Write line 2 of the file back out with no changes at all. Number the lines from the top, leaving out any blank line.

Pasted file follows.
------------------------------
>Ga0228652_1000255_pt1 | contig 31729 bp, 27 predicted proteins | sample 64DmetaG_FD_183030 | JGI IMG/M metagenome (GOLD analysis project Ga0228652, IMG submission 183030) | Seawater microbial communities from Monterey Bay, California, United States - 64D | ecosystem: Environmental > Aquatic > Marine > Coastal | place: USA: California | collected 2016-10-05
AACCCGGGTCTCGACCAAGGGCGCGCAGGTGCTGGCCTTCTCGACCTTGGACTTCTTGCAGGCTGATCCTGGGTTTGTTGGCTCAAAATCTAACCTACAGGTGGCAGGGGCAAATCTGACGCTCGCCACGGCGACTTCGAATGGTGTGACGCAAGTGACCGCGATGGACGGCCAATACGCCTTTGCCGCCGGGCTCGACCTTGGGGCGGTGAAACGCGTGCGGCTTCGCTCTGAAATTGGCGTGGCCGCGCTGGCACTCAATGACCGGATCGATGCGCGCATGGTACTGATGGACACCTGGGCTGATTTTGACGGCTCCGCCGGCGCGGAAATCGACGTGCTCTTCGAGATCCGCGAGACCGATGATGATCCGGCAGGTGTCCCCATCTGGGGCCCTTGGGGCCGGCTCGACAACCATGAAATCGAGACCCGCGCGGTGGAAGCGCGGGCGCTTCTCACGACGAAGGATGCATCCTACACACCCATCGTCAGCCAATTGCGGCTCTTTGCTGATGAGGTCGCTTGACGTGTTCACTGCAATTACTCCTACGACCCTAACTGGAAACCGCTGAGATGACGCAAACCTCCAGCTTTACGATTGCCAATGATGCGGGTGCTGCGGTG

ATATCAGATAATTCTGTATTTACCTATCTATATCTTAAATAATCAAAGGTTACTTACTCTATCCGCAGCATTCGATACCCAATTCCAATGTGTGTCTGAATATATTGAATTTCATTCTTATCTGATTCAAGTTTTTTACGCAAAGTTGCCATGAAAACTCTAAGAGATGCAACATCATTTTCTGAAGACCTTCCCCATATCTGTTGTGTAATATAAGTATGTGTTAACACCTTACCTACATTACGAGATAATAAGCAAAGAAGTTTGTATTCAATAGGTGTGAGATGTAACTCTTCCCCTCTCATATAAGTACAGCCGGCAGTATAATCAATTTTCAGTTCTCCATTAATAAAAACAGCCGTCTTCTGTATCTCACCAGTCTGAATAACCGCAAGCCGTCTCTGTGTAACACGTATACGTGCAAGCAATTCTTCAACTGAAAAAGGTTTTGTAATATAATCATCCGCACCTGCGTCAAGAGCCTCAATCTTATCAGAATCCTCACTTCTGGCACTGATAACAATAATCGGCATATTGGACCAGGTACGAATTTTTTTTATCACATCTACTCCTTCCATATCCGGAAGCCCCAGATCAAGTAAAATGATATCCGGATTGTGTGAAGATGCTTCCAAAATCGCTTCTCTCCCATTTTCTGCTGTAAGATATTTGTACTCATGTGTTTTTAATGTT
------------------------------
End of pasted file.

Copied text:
AACCCGGGTCTCGACCAAGGGCGCGCAGGTGCTGGCCTTCTCGACCTTGGACTTCTTGCAGGCTGATCCTGGGTTTGTTGGCTCAAAATCTAACCTACAGGTGGCAGGGGCAAATCTGACGCTCGCCACGGCGACTTCGAATGGTGTGACGCAAGTGACCGCGATGGACGGCCAATACGCCTTTGCCGCCGGGCTCGACCTTGGGGCGGTGAAACGCGTGCGGCTTCGCTCTGAAATTGGCGTGGCCGCGCTGGCACTCAATGACCGGATCGATGCGCGCATGGTACTGATGGACACCTGGGCTGATTTTGACGGCTCCGCCGGCGCGGAAATCGACGTGCTCTTCGAGATCCGCGAGACCGATGATGATCCGGCAGGTGTCCCCATCTGGGGCCCTTGGGGCCGGCTCGACAACCATGAAATCGAGACCCGCGCGGTGGAAGCGCGGGCGCTTCTCACGACGAAGGATGCATCCTACACACCCATCGTCAGCCAATTGCGGCTCTTTGCTGATGAGGTCGCTTGACGTGTTCACTGCAATTACTCCTACGACCCTAACTGGAAACCGCTGAGATGACGCAAACCTCCAGCTTTACGATTGCCAATGATGCGGGTGCTGCGGTG